Food preservation: canning cake

I like my shelves full of canned goods. I can have healthy, home made food from scratch with only opening some of my cherished jars.

I do like to have some cakes canned on the shelves as well. For unexpected visitors or a surprise dessert for the children.

Food storage even saved the (birth)day one day. The girls have been handing out small bundt cakes with some sprinkles on their birthdays on school for a couple of years now. That is what they do here, on elementary school. It became almost like a tradition: I woke up the birthday girl with a fresh cake and a candle and we sang some birthday songs. She would eat the cake in bed, as a huge exception on normal days.
But this year DD1 wanted popcorn to hand out in class. So this morning, I thought, I don’t have a wake up/breakfast cake for her… And then, suddenly, there was food storage: I took one of the canned cakes from the shelves, opened it, put a small beeswax candle in and DD1 liked it as much as fresh cakes!
There are 2 ways to can cakes: one is to make the batter and bake the cake in a conventional oven. The second way is to put the batter in the jars and ‘cook’ the cake ‘au bain marie’. That is what I do, cooking and canning at the same time the cake.
What you need:
250 grams butter
250 grams sugar
4 eggs
juice and peel of half an organic lemon
500 grams of all purpose flour
baking powder
1/2 cup of milk
Mix the butter with sugar, the eggs, lemon juice and peel very well. Then stir in the flour and baking powder. Poor in so much milk that the batter is coming of a spoon easily.
Grease the jars well with buttter and sprinkle with almond meal against sticking. Fill your well rinsed jars only  half with the batter, close your jars and put them in a water bath filled with enough (cold) water.
Canning: 120 minutes at 100 degrees celcius.
The cake will be best used within 6 months.
P.s. we have different conical shaped glasses so the cake will come out with ease.
Advertisements

Food Preservation: Making juice with the steam juicer

I use my steam juicer to make the most delicious home made fruit juices, which we use the whole year round. The steam juicer is very easy to use. It  sits on top of your stove.  It has several tiers.  In the bottom tier, you pour in normal tap water. Above the bottom tear, there is a next tier where the juice is collected. In the top tier you place the fruits, which you have cleaned and if necessairy, peeled and cored. The water in the bottom tier simmers, the steamer tier fills with steam, and the juice from the fruit slowly seeps out of the fruit and drips down into the collection tier. A pipe and a tap come out of this juice collection area and you can fill clean, sterilised bottles straight from this pipe with the hot juice.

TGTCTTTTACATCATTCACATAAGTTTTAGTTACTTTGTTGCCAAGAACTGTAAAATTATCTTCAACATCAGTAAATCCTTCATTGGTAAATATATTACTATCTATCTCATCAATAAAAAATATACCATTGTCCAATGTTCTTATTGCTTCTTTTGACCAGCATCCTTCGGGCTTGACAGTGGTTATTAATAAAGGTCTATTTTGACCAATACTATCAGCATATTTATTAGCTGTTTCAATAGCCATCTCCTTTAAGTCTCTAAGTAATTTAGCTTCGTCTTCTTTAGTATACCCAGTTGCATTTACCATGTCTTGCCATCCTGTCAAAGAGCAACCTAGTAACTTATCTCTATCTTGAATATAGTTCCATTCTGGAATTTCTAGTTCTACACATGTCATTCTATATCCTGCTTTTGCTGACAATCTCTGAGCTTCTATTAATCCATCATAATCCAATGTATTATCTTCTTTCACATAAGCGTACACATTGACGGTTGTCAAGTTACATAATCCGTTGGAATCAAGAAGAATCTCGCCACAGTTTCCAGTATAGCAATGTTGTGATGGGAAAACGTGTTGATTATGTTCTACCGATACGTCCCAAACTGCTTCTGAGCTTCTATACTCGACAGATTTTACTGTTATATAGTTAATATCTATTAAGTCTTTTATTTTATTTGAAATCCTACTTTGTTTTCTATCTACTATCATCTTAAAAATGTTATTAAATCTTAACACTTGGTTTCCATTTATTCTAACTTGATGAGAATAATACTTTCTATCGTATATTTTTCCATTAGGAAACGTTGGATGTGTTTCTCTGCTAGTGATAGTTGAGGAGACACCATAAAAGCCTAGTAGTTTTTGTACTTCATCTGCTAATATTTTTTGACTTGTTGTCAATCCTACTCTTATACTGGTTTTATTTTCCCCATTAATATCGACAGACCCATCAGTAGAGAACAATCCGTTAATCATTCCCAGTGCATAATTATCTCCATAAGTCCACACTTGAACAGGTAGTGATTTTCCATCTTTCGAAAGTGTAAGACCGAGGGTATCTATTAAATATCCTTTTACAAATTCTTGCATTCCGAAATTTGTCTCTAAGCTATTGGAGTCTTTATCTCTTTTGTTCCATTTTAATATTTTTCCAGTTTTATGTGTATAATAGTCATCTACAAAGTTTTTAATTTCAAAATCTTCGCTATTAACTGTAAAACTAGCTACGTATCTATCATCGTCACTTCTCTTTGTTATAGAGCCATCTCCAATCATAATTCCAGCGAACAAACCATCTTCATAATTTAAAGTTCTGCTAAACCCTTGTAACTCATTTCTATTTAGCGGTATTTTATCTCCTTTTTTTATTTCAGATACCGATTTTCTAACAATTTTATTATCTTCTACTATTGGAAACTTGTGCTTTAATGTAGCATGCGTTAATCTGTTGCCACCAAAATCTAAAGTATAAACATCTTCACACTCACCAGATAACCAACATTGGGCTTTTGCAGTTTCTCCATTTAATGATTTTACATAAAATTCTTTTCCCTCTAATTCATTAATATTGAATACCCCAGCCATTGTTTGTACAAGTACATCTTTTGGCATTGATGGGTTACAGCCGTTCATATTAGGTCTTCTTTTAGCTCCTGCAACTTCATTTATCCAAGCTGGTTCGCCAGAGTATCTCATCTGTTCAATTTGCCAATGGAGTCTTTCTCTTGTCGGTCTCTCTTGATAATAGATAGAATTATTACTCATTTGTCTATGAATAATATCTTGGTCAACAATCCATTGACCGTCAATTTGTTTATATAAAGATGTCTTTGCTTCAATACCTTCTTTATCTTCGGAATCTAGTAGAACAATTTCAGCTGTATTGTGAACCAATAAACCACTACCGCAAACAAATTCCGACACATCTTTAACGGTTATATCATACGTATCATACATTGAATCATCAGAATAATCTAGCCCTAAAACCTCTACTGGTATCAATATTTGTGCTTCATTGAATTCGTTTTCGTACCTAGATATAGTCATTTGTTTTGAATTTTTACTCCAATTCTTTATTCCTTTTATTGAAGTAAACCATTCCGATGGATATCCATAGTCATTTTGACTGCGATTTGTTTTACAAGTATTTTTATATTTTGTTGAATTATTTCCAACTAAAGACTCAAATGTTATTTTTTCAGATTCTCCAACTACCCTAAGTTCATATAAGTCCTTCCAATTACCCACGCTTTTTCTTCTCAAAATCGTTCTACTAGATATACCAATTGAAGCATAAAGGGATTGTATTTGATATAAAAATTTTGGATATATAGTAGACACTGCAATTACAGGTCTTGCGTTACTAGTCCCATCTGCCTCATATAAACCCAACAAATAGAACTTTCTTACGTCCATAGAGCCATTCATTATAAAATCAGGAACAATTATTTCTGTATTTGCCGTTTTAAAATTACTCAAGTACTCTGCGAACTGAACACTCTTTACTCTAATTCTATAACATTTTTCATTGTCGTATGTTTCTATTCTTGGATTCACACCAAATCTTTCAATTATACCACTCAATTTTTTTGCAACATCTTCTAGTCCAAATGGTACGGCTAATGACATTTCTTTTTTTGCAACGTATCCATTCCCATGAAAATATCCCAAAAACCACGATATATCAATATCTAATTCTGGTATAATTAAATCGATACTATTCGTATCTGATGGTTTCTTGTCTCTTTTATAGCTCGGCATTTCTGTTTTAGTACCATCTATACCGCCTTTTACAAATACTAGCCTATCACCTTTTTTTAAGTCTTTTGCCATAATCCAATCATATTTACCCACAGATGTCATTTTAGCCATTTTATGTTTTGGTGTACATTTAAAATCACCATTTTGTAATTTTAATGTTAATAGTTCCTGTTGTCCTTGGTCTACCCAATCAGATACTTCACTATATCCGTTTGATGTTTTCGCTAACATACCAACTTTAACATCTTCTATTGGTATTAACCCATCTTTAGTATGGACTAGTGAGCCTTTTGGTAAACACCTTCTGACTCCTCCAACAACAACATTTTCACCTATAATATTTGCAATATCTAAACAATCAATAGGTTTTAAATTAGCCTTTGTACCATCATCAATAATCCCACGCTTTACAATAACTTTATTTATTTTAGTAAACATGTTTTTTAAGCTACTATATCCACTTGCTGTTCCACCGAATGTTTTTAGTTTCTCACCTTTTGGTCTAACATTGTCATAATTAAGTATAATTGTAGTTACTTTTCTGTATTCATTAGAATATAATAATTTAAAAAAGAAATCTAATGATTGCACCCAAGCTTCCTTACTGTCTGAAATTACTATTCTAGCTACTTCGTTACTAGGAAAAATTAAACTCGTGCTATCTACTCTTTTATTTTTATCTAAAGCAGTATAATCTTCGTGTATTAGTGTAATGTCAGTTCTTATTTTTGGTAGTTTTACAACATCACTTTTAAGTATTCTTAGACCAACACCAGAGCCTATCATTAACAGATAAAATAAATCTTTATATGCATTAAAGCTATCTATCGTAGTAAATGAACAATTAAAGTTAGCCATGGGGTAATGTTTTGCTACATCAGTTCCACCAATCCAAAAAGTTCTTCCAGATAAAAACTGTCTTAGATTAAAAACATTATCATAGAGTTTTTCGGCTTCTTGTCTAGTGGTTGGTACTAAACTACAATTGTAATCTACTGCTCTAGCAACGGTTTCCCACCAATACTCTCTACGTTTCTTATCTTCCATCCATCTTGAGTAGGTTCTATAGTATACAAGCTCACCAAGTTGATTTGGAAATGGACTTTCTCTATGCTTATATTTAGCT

There are two ways of saving the juice: by canning or by hot bottling procedure. Here in Europe we have special rubber caps for sealing the juice. There are 2 sizes. I use mostly the size of a regular wine bottle. I have asked everybody to save their empty wine bottles since I ‘don’t drink myself. You need the wine bottles with the cork closure, the screw cap bottle is not good to hold the rubber cap.

The rubber cap is sealing itself vacuum and will keep the juice for more then a year, but most of the time it is finished and I have to limit my children to take juice from the storage all the time:) The bottles on the right are already vacuum sealed and the bottles on the left are just put on.

This year I have been very lucky and I had a lot of free wind fall apples and pears. I also got about 20 kilos (approx. 44 pounds) of strawberries and 40 kilo’s ( about 88 pounds) of goose berries. I also helped a neighbour to prune her grape vines, and I was allowed to keep al the grapes! Of course I did forage some kilo of elderberries as well.

I made this year about 230 wine bottles of mixed fruit juices: apple/pear/grape juice, apple/pear juice, apple/elderberry juice, apple/gooseberry juice, apple/strawberry juice and plain spicy apple juice.